When I first heard that the epic tale of Beowulf was being made into a feature-length film, I was excited. Ever since I had first seen the live-action version of The Fellowship of the Ring from Peter Jackson, I had thought that a similar project could do a wonderful job with the Beowulf epic.
And then when I learned that the Beowulf film was going to be done entirely with computer-generated images (CGI), I was disappointed. Frankly I lost interest in seeing the movie entirely. But as time wore on, enthusiasm for the film from some of my friends, as well as some of the trailers, reinvigorated my hopes for the film version of the Beowulf epic.
And now that I’ve seen the film, I’m crestfallen. To be sure, the movie delivers in the special effects department. I saw the IMAX 3D version, which is projected in 3D throughout the entirety of the film. One of the advantages of using CGI which I had not considered at first, was the quality of the 3D images. In contrast to the climactic scene in Harry Potter and the Order of the Phoenix, for instance, the 3D effects were crisp, clean, and stunning.
That’s where the strengths of the film end, however. Far too often the plot deviates from the storyline that made the Beowulf epic a classic for the last millennium. Set in the fifth and sixth centuries of the common era, the Beowulf story includes all the great elements of heroic mythical narrative. The modern retelling departs from the tale’s classic history in at least two major ways, and these departures are most decidedly not improvements.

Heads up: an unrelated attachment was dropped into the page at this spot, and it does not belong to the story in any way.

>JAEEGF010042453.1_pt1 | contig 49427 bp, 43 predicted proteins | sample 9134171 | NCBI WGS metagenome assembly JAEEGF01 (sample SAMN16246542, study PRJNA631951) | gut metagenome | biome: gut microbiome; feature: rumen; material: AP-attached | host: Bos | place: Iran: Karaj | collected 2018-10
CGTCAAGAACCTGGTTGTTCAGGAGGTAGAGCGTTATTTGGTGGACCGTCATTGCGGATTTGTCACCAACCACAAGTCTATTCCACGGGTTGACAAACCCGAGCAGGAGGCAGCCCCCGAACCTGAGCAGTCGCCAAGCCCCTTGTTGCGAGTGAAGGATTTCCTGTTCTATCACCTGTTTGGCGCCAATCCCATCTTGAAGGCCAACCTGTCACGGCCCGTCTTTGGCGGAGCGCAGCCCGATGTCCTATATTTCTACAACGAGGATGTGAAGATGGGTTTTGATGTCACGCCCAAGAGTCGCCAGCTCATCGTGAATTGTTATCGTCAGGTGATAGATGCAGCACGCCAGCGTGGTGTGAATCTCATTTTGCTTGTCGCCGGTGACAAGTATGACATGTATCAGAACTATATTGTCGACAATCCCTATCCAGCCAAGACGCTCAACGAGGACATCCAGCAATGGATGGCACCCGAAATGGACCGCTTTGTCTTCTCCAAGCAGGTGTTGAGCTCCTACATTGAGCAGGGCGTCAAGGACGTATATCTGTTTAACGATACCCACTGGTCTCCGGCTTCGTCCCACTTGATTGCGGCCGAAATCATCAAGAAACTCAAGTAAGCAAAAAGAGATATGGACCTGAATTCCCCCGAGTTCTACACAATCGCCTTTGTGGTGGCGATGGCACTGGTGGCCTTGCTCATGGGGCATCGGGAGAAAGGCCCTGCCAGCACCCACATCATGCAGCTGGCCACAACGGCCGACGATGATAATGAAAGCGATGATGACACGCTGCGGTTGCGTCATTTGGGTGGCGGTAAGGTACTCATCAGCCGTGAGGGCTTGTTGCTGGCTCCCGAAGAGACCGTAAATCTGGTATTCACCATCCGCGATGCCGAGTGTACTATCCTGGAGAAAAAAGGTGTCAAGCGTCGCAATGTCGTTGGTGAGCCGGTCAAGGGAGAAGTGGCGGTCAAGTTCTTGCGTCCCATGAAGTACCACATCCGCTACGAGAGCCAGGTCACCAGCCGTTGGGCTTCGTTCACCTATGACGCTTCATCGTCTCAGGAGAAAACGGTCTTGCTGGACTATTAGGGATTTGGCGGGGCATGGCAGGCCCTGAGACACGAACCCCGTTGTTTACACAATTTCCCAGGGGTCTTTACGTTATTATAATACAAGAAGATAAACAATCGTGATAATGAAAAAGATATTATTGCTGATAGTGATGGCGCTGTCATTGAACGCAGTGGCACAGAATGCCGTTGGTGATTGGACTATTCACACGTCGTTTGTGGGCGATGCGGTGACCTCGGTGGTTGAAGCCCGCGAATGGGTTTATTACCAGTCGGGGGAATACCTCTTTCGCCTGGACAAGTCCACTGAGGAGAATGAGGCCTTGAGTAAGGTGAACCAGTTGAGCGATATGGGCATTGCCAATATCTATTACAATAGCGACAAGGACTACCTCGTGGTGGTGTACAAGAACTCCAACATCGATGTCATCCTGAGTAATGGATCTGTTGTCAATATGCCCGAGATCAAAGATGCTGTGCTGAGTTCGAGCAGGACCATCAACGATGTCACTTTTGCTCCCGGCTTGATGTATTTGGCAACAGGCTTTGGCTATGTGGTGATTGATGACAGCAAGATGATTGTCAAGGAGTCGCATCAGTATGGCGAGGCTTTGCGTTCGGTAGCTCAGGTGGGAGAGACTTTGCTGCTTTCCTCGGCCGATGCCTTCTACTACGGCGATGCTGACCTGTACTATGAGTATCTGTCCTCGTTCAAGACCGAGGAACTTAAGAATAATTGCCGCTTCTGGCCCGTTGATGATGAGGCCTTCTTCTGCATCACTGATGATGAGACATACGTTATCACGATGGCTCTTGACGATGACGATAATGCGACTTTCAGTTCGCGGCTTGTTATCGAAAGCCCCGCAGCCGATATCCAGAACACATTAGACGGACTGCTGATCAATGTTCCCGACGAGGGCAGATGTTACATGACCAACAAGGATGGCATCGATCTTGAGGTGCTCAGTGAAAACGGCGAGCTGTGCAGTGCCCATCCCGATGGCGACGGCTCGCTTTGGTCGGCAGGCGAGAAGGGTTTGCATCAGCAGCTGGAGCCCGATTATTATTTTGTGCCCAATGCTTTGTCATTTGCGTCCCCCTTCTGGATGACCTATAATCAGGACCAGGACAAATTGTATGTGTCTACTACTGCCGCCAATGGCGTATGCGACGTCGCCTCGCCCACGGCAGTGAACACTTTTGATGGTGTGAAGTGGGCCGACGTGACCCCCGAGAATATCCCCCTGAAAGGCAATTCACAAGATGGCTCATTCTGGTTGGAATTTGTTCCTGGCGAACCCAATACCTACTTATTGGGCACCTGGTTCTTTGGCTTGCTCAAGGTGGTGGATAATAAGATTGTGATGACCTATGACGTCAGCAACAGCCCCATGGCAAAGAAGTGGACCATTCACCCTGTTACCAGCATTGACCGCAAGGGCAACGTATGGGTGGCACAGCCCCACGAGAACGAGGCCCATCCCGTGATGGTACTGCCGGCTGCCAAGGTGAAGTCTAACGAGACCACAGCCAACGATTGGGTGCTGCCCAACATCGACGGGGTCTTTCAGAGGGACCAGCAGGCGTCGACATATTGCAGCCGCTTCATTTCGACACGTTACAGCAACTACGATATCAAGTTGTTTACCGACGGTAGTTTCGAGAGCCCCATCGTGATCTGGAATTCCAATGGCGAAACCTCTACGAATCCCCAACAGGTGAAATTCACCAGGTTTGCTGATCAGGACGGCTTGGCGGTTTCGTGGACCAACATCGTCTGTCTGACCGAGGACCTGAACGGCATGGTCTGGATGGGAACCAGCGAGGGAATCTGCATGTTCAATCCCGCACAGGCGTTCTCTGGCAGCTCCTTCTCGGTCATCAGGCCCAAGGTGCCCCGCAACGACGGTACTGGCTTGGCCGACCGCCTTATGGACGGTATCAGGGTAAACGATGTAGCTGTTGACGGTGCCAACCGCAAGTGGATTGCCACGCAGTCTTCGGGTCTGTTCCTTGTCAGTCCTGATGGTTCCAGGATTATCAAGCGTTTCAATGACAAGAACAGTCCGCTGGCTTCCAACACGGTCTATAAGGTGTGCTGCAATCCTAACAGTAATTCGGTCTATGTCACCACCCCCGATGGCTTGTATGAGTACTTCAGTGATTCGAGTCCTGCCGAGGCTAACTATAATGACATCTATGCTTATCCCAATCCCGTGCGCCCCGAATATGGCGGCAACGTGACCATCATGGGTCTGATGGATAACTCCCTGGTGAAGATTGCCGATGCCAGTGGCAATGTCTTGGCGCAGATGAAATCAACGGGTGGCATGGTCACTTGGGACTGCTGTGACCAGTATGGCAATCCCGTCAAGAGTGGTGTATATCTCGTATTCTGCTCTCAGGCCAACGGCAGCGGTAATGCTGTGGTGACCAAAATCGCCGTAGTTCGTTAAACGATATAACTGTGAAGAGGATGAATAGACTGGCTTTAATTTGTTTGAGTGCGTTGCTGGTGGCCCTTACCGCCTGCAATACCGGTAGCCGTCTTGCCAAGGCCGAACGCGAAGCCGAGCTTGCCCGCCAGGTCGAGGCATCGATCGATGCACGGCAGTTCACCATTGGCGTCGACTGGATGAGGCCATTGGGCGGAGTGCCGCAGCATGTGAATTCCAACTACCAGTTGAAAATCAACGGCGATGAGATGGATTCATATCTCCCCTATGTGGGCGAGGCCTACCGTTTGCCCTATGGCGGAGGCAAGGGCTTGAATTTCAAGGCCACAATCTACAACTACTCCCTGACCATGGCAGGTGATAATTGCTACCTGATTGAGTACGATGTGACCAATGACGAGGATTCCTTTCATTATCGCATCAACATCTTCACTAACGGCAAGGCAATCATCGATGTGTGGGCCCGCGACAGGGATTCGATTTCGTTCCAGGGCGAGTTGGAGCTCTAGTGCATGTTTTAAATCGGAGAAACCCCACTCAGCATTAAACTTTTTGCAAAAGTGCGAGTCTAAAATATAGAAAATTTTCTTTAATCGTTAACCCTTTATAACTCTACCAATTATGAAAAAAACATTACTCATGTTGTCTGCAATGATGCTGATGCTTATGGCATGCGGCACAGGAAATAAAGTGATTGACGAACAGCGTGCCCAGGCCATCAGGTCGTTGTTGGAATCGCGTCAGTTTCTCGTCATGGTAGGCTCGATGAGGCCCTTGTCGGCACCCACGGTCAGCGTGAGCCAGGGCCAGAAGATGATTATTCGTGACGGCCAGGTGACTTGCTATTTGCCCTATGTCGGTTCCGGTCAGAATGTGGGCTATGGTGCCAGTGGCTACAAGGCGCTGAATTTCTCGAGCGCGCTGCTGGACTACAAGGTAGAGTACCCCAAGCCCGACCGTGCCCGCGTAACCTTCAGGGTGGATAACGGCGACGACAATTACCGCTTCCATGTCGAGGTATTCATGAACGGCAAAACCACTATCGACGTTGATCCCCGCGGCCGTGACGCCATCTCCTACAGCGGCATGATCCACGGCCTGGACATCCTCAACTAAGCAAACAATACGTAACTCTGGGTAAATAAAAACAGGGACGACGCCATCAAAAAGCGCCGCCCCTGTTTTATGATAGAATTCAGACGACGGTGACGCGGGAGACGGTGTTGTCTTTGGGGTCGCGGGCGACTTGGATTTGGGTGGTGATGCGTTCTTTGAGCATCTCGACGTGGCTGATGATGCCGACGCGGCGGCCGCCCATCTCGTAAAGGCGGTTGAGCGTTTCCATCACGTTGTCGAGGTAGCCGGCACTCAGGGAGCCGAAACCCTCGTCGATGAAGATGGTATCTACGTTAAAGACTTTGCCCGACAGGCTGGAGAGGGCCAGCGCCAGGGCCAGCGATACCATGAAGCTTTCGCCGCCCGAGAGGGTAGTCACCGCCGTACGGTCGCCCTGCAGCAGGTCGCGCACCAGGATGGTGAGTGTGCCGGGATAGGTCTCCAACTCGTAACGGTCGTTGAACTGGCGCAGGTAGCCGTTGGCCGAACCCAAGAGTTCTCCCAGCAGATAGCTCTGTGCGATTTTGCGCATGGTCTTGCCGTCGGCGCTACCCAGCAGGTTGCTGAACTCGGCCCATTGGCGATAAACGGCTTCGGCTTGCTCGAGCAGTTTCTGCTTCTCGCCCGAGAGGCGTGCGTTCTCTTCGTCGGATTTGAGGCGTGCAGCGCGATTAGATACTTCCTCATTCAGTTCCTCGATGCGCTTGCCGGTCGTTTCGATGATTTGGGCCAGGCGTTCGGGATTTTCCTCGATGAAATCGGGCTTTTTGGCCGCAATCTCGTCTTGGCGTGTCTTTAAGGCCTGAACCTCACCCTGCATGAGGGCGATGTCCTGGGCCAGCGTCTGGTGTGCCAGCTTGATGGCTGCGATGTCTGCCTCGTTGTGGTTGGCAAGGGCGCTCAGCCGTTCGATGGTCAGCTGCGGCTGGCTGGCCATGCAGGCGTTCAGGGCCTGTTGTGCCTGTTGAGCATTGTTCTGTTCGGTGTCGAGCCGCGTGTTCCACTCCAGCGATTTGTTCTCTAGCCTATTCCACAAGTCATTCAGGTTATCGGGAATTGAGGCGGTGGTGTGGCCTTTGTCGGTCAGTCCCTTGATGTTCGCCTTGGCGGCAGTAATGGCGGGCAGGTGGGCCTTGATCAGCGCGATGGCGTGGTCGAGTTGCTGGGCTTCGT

The first has to do with the treatment of religion, specifically Christianity, in the modern version. While the poem was first composed in the high Middle Ages, it was set in a pagan culture prior to the Christianization of Scandinavia. There is a great deal of scholarly debate on whether the tale is solely about pagan virtues or whether Beowulf is “a Christian Ur-hero, symbolically refulgent with Christian virtues.”
In the new film version, Beowulf is neither simply a pre-Christian pagan nor a proto-Christian eminent pagan. Christianity plays an explicit and confused role in the film, seemingly brought in to act as a counter-point to Beowulf’s embodiment of the pagan heroic virtues. At one point, Beowulf seems to be reading directly from a text like Nietzche’s The Anti-Christ. In contrast to Beowulf’s heroic humanism, the hero would agree with Nietzsche, “Under Christianity the instincts of the subjugated and the oppressed come to the fore: it is only those who are at the bottom who seek their salvation in it.”
If the attempt to bring Christianity explicitly into the Beowulf tale was an attempt by Hollywood to cater to the newly invigorated evangelical demographic, it fails at the same level of ineptitude as Howard Dean’s attempt to woo Christian voters in his 2004 election run (when asked what his favorite New Testament book was, Dean responded, “Job”).
Besides injecting this curiously modern anti-Christian element into the story, the people responsible for translating the epic poem into a screenplay modify the plot of the story greatly. Without giving away any spoilers to those who insist on seeing the film in spite of my warnings, I’ll only say that the Beowulf epic is conflated with a dynamic from another great hero saga, that of King Arthur and his demise at the hands of his bastard son Mordred.
If you are looking for a modern work recasting the Beowulf epic in a new way that is actually interesting and compelling, check out John Gardner’s novel Grendel, which tells the tale from the monster’s perspective in a quirky twist of existentialist angst. Unless you go to the film solely for the special effects or have absolutely no appreciation for the narrative legacy of the epic, avoid this Beowulf film.
Oh, and there are no fire snakes. Boo!